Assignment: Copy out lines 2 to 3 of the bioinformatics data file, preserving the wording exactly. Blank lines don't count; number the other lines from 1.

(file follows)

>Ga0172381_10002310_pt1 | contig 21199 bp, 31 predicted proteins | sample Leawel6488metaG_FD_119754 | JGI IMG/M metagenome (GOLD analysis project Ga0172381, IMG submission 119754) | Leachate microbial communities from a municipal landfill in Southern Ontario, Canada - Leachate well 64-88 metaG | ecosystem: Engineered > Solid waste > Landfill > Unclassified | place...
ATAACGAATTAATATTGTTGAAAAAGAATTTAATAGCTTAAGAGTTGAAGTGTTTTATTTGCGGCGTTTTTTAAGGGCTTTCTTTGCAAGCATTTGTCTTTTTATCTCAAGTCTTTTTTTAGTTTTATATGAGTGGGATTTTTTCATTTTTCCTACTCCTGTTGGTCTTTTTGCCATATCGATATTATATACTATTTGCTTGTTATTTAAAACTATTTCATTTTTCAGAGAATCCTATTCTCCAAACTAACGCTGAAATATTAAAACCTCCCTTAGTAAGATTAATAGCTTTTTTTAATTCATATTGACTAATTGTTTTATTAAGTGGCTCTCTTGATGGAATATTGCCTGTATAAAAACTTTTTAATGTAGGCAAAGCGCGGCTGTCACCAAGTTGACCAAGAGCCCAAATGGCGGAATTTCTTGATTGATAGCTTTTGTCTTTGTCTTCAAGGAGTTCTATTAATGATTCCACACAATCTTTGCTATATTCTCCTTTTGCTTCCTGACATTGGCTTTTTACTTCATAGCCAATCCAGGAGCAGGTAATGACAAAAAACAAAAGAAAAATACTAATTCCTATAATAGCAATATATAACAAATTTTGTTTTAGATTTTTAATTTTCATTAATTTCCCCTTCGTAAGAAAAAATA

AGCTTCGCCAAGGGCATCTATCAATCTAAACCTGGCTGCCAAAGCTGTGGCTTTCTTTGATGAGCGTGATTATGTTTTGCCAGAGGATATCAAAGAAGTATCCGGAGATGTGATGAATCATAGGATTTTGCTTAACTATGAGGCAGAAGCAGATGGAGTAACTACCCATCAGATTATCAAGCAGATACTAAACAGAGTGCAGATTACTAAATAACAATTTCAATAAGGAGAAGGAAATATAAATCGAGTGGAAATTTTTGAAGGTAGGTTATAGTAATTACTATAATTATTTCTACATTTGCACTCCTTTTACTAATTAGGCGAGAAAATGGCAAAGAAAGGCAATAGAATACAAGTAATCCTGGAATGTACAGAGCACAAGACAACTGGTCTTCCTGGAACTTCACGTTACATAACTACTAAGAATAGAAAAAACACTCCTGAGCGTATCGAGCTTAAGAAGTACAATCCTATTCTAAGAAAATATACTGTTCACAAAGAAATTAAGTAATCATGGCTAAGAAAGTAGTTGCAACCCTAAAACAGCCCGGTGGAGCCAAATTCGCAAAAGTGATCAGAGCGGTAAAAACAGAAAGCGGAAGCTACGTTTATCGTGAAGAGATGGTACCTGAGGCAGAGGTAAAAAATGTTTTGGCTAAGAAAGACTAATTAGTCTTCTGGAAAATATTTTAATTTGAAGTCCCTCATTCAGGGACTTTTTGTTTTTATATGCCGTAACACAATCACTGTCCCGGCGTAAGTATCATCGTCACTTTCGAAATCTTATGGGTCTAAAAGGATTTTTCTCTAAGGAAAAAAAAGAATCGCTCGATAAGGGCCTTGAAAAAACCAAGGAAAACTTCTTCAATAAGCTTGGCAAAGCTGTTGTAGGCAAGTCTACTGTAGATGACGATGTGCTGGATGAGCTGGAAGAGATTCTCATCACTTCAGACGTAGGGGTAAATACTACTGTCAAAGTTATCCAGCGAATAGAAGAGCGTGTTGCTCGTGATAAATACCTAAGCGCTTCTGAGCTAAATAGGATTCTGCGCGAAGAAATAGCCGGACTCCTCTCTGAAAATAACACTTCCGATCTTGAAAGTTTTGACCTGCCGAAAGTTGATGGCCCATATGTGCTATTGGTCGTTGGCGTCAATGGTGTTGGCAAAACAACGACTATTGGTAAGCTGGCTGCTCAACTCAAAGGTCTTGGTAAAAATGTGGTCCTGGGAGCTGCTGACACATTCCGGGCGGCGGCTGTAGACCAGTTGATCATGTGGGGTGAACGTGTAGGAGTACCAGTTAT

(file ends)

ATAACGAATTAATATTGTTGAAAAAGAATTTAATAGCTTAAGAGTTGAAGTGTTTTATTTGCGGCGTTTTTTAAGGGCTTTCTTTGCAAGCATTTGTCTTTTTATCTCAAGTCTTTTTTTAGTTTTATATGAGTGGGATTTTTTCATTTTTCCTACTCCTGTTGGTCTTTTTGCCATATCGATATTATATACTATTTGCTTGTTATTTAAAACTATTTCATTTTTCAGAGAATCCTATTCTCCAAACTAACGCTGAAATATTAAAACCTCCCTTAGTAAGATTAATAGCTTTTTTTAATTCATATTGACTAATTGTTTTATTAAGTGGCTCTCTTGATGGAATATTGCCTGTATAAAAACTTTTTAATGTAGGCAAAGCGCGGCTGTCACCAAGTTGACCAAGAGCCCAAATGGCGGAATTTCTTGATTGATAGCTTTTGTCTTTGTCTTCAAGGAGTTCTATTAATGATTCCACACAATCTTTGCTATATTCTCCTTTTGCTTCCTGACATTGGCTTTTTACTTCATAGCCAATCCAGGAGCAGGTAATGACAAAAAACAAAAGAAAAATACTAATTCCTATAATAGCAATATATAACAAATTTTGTTTTAGATTTTTAATTTTCATTAATTTCCCCTTCGTAAGAAAAAATA

AGCTTCGCCAAGGGCATCTATCAATCTAAACCTGGCTGCCAAAGCTGTGGCTTTCTTTGATGAGCGTGATTATGTTTTGCCAGAGGATATCAAAGAAGTATCCGGAGATGTGATGAATCATAGGATTTTGCTTAACTATGAGGCAGAAGCAGATGGAGTAACTACCCATCAGATTATCAAGCAGATACTAAACAGAGTGCAGATTACTAAATAACAATTTCAATAAGGAGAAGGAAATATAAATCGAGTGGAAATTTTTGAAGGTAGGTTATAGTAATTACTATAATTATTTCTACATTTGCACTCCTTTTACTAATTAGGCGAGAAAATGGCAAAGAAAGGCAATAGAATACAAGTAATCCTGGAATGTACAGAGCACAAGACAACTGGTCTTCCTGGAACTTCACGTTACATAACTACTAAGAATAGAAAAAACACTCCTGAGCGTATCGAGCTTAAGAAGTACAATCCTATTCTAAGAAAATATACTGTTCACAAAGAAATTAAGTAATCATGGCTAAGAAAGTAGTTGCAACCCTAAAACAGCCCGGTGGAGCCAAATTCGCAAAAGTGATCAGAGCGGTAAAAACAGAAAGCGGAAGCTACGTTTATCGTGAAGAGATGGTACCTGAGGCAGAGGTAAAAAATGTTTTGGCTAAGAAAGACTAATTAGTCTTCTGGAAAATATTTTAATTTGAAGTCCCTCATTCAGGGACTTTTTGTTTTTATATGCCGTAACACAATCACTGTCCCGGCGTAAGTATCATCGTCACTTTCGAAATCTTATGGGTCTAAAAGGATTTTTCTCTAAGGAAAAAAAAGAATCGCTCGATAAGGGCCTTGAAAAAACCAAGGAAAACTTCTTCAATAAGCTTGGCAAAGCTGTTGTAGGCAAGTCTACTGTAGATGACGATGTGCTGGATGAGCTGGAAGAGATTCTCATCACTTCAGACGTAGGGGTAAATACTACTGTCAAAGTTATCCAGCGAATAGAAGAGCGTGTTGCTCGTGATAAATACCTAAGCGCTTCTGAGCTAAATAGGATTCTGCGCGAAGAAATAGCCGGACTCCTCTCTGAAAATAACACTTCCGATCTTGAAAGTTTTGACCTGCCGAAAGTTGATGGCCCATATGTGCTATTGGTCGTTGGCGTCAATGGTGTTGGCAAAACAACGACTATTGGTAAGCTGGCTGCTCAACTCAAAGGTCTTGGTAAAAATGTGGTCCTGGGAGCTGCTGACACATTCCGGGCGGCGGCTGTAGACCAGTTGATCATGTGGGGTGAACGTGTAGGAGTACCAGTTAT